The terms of a contract between a contractor and property owner can be numerous and complex. But a construction contract can go beyond what is written on the document, thanks to Missouri’s implied construction warranties.
There are two types of warranties: express and implied. An express warranty is one that the parties to a contract explicitly agree to and include in the written agreement. Implied warranties are part of Missouri common law, which means they are not in a statute but arose from traditional legal practice. The property owner can choose to enforce these warranties in court even if they are not included in the original contract.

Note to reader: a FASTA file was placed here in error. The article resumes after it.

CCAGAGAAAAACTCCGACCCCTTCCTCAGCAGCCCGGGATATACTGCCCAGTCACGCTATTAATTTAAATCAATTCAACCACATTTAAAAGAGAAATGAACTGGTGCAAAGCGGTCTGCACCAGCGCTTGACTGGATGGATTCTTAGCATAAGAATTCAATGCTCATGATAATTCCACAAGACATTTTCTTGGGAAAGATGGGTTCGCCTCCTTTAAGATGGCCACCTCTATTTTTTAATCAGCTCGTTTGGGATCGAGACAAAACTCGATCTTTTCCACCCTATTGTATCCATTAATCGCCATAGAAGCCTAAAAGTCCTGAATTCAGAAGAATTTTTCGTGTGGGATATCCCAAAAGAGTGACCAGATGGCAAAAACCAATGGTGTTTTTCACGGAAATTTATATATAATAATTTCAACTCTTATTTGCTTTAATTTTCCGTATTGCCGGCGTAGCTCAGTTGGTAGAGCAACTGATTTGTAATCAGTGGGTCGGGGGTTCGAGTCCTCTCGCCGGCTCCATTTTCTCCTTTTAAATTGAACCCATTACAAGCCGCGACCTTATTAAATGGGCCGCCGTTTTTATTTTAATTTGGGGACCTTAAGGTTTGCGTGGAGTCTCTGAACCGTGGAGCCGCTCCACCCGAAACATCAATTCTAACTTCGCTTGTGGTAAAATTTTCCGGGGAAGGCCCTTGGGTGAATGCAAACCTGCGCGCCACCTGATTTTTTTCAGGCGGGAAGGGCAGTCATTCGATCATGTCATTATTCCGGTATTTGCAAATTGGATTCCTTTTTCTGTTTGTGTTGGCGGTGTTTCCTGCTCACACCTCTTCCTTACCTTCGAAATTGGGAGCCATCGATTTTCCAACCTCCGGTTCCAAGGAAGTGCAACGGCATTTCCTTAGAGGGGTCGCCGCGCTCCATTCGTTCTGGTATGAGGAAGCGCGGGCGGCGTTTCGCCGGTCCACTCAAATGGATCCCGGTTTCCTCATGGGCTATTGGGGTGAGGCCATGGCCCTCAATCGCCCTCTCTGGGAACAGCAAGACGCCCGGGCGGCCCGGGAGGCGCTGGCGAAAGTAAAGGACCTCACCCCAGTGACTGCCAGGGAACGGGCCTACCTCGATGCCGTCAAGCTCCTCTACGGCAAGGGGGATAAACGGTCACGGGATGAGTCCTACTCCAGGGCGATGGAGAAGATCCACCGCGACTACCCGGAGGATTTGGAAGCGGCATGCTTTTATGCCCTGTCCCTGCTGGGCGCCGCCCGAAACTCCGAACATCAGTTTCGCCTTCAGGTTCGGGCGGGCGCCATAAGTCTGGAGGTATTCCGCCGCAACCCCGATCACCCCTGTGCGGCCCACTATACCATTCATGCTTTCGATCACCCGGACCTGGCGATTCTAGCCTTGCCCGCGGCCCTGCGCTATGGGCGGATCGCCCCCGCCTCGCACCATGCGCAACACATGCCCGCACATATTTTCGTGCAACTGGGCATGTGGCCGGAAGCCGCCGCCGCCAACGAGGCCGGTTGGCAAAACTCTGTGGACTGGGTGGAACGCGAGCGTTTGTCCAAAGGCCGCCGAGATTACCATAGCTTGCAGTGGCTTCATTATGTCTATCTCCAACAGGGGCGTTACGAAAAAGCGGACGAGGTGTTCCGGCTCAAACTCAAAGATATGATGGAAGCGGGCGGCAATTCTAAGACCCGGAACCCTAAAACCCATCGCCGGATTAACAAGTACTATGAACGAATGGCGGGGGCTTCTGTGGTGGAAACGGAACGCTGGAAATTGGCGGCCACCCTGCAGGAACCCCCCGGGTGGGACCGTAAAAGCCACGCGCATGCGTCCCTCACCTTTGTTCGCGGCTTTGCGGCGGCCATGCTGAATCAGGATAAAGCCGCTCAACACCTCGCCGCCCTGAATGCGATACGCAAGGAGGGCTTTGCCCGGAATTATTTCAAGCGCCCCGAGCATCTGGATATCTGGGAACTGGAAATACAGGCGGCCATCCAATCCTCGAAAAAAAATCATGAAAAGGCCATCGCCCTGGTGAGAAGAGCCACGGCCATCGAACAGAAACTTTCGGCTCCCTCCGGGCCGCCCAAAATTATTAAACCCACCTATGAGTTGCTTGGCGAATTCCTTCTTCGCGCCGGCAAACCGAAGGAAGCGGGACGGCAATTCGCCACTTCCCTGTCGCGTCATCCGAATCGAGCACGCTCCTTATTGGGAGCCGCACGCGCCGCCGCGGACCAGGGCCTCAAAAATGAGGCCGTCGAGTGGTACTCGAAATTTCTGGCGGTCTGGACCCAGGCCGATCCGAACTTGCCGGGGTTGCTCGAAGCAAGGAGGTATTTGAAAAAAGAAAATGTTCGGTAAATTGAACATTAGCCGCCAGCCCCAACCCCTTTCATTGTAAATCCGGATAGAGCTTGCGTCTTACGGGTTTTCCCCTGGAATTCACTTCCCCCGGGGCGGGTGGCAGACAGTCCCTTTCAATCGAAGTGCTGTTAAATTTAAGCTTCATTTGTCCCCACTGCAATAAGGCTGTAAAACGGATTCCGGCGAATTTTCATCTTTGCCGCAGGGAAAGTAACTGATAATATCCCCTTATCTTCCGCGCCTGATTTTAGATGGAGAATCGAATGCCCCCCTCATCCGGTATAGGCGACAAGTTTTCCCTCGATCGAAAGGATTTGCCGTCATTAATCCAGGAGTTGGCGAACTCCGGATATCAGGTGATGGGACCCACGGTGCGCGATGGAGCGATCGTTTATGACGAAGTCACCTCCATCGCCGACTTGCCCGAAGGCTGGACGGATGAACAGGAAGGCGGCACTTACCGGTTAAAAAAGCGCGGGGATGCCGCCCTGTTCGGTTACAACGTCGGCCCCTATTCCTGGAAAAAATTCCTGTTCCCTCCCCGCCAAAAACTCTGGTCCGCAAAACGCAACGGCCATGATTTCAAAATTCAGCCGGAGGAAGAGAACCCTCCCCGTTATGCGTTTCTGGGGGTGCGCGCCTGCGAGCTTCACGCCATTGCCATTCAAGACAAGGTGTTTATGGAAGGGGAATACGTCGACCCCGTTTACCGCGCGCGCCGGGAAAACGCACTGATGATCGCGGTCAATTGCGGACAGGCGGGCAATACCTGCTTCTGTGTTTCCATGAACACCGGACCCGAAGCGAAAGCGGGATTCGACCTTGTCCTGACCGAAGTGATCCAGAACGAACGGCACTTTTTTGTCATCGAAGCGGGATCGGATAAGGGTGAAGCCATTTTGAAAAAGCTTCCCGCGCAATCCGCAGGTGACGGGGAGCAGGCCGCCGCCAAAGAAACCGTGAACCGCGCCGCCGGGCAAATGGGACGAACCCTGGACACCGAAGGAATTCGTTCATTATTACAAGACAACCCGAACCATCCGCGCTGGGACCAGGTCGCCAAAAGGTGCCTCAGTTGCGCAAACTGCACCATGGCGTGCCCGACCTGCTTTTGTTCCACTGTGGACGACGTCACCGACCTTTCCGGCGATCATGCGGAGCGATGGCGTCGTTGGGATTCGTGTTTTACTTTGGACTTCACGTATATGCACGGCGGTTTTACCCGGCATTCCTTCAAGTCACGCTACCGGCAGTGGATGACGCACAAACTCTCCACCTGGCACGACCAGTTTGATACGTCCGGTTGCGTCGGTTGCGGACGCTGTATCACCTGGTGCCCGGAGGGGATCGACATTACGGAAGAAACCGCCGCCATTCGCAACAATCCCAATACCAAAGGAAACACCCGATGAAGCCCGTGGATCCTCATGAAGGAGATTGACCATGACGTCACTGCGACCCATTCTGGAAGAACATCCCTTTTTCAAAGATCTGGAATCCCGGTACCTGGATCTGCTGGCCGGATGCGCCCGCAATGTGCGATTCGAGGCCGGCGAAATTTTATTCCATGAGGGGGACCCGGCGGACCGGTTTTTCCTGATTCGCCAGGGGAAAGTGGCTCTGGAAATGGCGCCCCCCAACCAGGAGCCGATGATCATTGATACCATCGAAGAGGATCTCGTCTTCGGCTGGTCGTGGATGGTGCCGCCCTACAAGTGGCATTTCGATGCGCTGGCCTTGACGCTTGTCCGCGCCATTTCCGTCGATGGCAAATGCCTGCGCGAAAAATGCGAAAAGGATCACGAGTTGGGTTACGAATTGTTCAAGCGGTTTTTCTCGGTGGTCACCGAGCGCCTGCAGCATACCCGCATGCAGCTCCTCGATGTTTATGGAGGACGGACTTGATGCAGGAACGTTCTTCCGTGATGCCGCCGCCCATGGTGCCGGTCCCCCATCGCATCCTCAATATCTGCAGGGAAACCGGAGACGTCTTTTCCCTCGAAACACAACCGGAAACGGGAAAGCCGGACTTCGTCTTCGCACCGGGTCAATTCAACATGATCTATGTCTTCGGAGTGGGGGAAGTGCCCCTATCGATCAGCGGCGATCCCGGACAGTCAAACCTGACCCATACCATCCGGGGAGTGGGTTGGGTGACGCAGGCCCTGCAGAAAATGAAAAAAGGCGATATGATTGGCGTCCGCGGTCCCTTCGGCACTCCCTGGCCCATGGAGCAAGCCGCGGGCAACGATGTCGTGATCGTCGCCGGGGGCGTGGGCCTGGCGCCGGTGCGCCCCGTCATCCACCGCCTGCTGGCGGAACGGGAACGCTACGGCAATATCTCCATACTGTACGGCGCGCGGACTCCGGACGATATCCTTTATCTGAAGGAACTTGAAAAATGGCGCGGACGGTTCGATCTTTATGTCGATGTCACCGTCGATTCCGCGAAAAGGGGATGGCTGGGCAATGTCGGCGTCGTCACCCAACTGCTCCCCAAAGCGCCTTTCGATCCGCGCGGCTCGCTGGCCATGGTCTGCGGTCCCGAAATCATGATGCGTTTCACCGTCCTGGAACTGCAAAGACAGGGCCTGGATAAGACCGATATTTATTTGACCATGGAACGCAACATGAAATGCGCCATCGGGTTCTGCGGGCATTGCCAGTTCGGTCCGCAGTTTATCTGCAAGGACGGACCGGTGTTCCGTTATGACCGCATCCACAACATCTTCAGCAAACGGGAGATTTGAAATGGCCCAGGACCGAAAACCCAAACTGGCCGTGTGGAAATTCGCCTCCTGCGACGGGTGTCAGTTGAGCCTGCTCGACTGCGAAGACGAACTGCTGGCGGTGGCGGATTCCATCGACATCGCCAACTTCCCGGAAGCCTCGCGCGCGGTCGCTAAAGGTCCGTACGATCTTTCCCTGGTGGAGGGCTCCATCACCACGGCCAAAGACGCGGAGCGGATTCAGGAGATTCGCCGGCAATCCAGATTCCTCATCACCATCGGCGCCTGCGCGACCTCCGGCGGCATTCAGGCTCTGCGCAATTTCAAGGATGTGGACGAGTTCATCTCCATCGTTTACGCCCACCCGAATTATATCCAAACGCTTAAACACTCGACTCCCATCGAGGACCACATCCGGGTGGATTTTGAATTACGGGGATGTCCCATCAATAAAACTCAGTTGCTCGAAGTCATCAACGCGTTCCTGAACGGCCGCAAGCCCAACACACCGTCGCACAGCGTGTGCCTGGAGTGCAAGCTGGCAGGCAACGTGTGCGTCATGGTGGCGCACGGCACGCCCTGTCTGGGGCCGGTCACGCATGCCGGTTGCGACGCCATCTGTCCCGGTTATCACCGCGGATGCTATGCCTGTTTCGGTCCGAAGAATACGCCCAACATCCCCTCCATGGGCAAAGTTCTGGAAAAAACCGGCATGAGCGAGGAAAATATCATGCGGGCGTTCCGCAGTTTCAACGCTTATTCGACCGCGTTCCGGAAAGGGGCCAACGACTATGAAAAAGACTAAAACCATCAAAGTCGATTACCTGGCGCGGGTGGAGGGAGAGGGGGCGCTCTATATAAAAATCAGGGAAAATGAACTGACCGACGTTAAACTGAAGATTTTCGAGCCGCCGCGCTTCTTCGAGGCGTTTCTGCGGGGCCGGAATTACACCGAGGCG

The key implied warranty
When it comes to construction projects, perhaps the most important implied warranty is the warranty for quality and fitness. This comes up most often when the owner claims the construction contains defects. Missouri common law defines this warranty narrowly. Only latent defects, not reasonably obvious ones, are covered. For example, a structural beam that appears to be proper but is understrength. The homeowner is not likely to find out about this defect until the beam begins to fail, which could be years after they move in. However, subsequent purchasers from the owner who contracted for the project do not enjoy this warranty.
Confronting construction litigation
Even experienced and reputable contractors and developers might face litigation at any time over the quality of their work. It is critical to develop a legal strategy that shields your business from liability as much as possible.